PUBLIC HEALTH

How a pandemic can breathe life into the health sector

By Azzeddine Bensouiah

“A silver lining “: Never has an expression been more valid to describe the current situation in Algeria. The coronavirus came at the right time to expose all the shortcomings of the health system in Algeria and force the government, but also the actors of society, to radically review their strategies concerning this sector, forgotten for decades.

Algerian intellectuals, the press and all of society in upheaval for more than a year since the “Hirak” (peaceful popular revolt) had, however, alerted the authorities of the country long before this global health disaster. When the ousted president, Abdelaziz Bouteflika, decided to build a three billion dollar mosque, the third largest in the world, many had criticized this squander of public funds, by telling the president to build hospitals, though the country’s leaders have had the annoying habit of going to Europe for treatment.

When the first cases of the contagion were imported in Algeria from Europe, especially France, the new president Abdelmadjid Tebboune declared that “the situation was under control”. However, no one believed it, aware as everyone was of the deplorable reality of health facilities in Algeria and the blatant lack of equipment to deal with such a pandemic.

With less than 600 intensive care beds for a territory that makes up a quarter of Europe in area, more than 42 million inhabitants, the proximity to Europe and the constant movement of citizens between the two Mediterranean shores, the pandemic became a very complicated task for policy makers.

Even worse, for bureaucratic reasons the only testing center barely manages to perform 60 to 80 tests a day, the results of which often arrive too late. During the first days of the pandemic, the majority of coronavirus deaths were discovered post-mortem. It was only after the pandemic had affected almost every corner of the country that “debureaucratisation” was decided. The tests are now carried out in several regions of the country.

But Algerian society, with its arsenal of skills, refused to admit defeat and decided to take charge. Six universities have opened their laboratories to carry out faster and more efficient tests to relieve pressure on the Pasteur Institute, which was the only body authorized to do so. A race against the clock is underway to cover the needs of a population desperate for the capabilities of hospital structures.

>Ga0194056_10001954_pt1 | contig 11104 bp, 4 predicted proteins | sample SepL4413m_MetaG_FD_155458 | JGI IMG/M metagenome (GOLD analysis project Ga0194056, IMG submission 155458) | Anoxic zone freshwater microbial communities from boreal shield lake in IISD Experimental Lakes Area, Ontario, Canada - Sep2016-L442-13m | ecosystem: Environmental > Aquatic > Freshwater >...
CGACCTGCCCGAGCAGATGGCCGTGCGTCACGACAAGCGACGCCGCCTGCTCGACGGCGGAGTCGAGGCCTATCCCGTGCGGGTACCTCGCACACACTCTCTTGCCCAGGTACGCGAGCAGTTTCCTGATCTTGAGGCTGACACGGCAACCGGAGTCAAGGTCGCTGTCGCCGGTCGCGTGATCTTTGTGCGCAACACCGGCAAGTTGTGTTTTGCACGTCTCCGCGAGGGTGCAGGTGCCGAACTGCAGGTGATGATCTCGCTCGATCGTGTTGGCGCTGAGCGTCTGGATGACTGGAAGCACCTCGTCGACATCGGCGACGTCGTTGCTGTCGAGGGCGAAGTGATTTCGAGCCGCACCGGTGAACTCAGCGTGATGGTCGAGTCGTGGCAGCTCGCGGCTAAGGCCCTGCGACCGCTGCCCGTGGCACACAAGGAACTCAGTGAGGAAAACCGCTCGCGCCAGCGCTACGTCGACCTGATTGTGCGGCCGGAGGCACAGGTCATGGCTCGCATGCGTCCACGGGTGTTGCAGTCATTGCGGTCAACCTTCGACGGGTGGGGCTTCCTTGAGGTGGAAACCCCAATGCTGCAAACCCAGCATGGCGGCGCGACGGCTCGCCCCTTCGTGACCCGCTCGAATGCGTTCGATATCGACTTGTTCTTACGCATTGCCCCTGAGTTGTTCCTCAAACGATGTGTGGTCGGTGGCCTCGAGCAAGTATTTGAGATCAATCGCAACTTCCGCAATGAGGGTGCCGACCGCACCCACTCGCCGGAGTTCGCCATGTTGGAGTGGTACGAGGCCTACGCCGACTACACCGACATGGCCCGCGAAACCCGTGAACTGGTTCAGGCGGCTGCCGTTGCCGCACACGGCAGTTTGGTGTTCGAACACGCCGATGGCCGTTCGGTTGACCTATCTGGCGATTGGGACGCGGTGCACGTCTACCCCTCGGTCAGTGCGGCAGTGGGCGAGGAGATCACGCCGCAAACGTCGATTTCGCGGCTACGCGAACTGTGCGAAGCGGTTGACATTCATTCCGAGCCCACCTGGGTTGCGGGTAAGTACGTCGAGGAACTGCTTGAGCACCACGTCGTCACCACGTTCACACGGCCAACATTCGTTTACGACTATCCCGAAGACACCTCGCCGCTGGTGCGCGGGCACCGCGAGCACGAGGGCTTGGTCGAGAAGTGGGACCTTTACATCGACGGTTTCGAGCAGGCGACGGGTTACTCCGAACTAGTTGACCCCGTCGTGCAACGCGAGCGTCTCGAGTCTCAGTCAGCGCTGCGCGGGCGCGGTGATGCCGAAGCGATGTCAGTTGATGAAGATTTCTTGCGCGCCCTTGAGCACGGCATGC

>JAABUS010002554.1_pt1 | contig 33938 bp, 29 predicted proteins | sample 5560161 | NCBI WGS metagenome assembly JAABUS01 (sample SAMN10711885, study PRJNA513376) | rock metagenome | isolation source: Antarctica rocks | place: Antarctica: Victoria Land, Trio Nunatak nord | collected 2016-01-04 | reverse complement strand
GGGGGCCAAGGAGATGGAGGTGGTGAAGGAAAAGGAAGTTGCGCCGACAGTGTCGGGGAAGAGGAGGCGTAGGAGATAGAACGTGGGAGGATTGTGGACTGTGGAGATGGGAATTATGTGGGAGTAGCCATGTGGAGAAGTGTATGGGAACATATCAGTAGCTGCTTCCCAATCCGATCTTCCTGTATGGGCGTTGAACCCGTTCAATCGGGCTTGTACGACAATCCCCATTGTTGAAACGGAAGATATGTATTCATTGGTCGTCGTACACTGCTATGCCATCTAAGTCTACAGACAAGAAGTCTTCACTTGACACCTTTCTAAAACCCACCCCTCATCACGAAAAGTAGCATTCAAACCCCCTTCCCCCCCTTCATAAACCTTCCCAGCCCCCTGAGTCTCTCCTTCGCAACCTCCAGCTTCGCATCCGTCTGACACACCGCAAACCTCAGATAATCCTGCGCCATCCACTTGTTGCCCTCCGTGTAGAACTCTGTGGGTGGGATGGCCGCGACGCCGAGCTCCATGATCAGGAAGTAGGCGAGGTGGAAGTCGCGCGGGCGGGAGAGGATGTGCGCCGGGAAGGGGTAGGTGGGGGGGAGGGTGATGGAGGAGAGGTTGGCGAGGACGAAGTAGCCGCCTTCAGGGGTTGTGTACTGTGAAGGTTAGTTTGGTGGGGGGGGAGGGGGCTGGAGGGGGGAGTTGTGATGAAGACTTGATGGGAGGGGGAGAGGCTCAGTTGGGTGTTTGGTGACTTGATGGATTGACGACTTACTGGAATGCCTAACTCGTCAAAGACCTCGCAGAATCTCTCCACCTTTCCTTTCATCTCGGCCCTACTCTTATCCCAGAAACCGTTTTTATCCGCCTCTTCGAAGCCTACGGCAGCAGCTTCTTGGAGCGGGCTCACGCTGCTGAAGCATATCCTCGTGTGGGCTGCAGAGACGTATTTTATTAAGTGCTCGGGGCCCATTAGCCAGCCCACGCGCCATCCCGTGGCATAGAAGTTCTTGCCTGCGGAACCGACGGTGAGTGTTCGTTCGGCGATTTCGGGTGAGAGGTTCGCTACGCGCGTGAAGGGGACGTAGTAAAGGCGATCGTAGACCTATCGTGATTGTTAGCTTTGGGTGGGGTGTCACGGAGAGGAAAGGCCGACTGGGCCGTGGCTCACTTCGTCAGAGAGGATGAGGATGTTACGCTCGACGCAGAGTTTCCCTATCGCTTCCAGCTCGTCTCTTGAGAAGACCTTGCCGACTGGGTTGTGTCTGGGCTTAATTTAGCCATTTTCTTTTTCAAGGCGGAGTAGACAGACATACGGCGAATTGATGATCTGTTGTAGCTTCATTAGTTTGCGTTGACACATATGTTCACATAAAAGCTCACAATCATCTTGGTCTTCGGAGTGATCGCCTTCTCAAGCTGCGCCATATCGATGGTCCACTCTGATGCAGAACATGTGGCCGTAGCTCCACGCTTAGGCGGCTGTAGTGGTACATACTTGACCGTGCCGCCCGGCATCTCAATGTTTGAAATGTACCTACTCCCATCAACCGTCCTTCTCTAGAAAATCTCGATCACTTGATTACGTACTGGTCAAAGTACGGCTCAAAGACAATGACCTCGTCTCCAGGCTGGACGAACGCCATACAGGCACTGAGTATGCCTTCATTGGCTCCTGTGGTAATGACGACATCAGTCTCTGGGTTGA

Luckily, the country had long been producing Chloroquine, which is widely used around the world, pending the discovery of a vaccine. Not wanting to admit defeat, and aware of the war currently going on for the acquisition of equipment to fight the coronavirus, Algerians adopted the “rely on oneself” to meet, as much as possible, the enormous needs of the medical structures. 

Universities, but also public and private companies, have re-oriented their activities towards the manufacture of hydro-alcoholic gel and protective masks for medical personnel. Throughout the country, teams of students and local associations are working to manufacture essential tools for the protection of medical personnel as a priority.

Football clubs, employers, private and public, became involved by purchasing equipment that hospitals are lacking, whether it be resuscitation beds or respirators. Start-ups, and even public companies, have started manufacturing locally.

In exceptional circumstances, exceptional measures. The pandemic has shown that local capacities, hitherto marginalized and overlooked, could be vital to the country. With the fall in oil prices, the country’s main source of income, recourse to imports became problematic and raised the question of the need to fundamentally review the country’s economic policy, as experts have long advocated.

In a country where each year between 3000 and 5000 doctors emigrate to Europe, because of lack of social recognition, low wages and inadequate infrastructure, the pandemic came as a reminder to the government of the need to reconsider values and give the health sector the importance it rightly deserves.
This is starting to materialize, thanks to the tremendous pressure from civil society which is bringing back to life projects abandoned by successive governments, such as hospitals that were built but never used. There is every indication that once this pandemic is overcome, things should no longer be as they were.

 

 

Azzeddine Bensouiah is a former journalist who has worked for many news agencies around the world. He is interested in political, security but also social issues in his country, Algeria, but also in the countries of North Africa.